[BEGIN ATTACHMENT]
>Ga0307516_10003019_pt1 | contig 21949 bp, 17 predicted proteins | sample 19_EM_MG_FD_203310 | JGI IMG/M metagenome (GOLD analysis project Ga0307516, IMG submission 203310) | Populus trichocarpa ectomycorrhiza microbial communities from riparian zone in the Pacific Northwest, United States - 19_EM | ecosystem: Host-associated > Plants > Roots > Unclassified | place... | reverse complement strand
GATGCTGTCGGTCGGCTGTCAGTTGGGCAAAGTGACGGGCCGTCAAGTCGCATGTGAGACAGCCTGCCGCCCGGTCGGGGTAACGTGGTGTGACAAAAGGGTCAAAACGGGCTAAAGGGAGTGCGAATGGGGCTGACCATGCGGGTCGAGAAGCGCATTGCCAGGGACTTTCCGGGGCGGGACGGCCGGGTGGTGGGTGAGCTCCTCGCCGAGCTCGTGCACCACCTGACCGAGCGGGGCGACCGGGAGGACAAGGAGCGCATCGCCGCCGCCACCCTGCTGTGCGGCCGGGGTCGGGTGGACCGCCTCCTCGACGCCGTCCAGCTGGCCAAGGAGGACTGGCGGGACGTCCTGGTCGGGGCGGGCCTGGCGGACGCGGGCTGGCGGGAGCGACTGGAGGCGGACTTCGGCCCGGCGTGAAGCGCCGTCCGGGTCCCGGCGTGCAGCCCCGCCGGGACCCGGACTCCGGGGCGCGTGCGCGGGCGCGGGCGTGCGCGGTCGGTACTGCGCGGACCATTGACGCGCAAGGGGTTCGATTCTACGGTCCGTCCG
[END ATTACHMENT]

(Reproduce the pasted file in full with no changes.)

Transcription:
>Ga0307516_10003019_pt1 | contig 21949 bp, 17 predicted proteins | sample 19_EM_MG_FD_203310 | JGI IMG/M metagenome (GOLD analysis project Ga0307516, IMG submission 203310) | Populus trichocarpa ectomycorrhiza microbial communities from riparian zone in the Pacific Northwest, United States - 19_EM | ecosystem: Host-associated > Plants > Roots > Unclassified | place... | reverse complement strand
GATGCTGTCGGTCGGCTGTCAGTTGGGCAAAGTGACGGGCCGTCAAGTCGCATGTGAGACAGCCTGCCGCCCGGTCGGGGTAACGTGGTGTGACAAAAGGGTCAAAACGGGCTAAAGGGAGTGCGAATGGGGCTGACCATGCGGGTCGAGAAGCGCATTGCCAGGGACTTTCCGGGGCGGGACGGCCGGGTGGTGGGTGAGCTCCTCGCCGAGCTCGTGCACCACCTGACCGAGCGGGGCGACCGGGAGGACAAGGAGCGCATCGCCGCCGCCACCCTGCTGTGCGGCCGGGGTCGGGTGGACCGCCTCCTCGACGCCGTCCAGCTGGCCAAGGAGGACTGGCGGGACGTCCTGGTCGGGGCGGGCCTGGCGGACGCGGGCTGGCGGGAGCGACTGGAGGCGGACTTCGGCCCGGCGTGAAGCGCCGTCCGGGTCCCGGCGTGCAGCCCCGCCGGGACCCGGACTCCGGGGCGCGTGCGCGGGCGCGGGCGTGCGCGGTCGGTACTGCGCGGACCATTGACGCGCAAGGGGTTCGATTCTACGGTCCGTCCG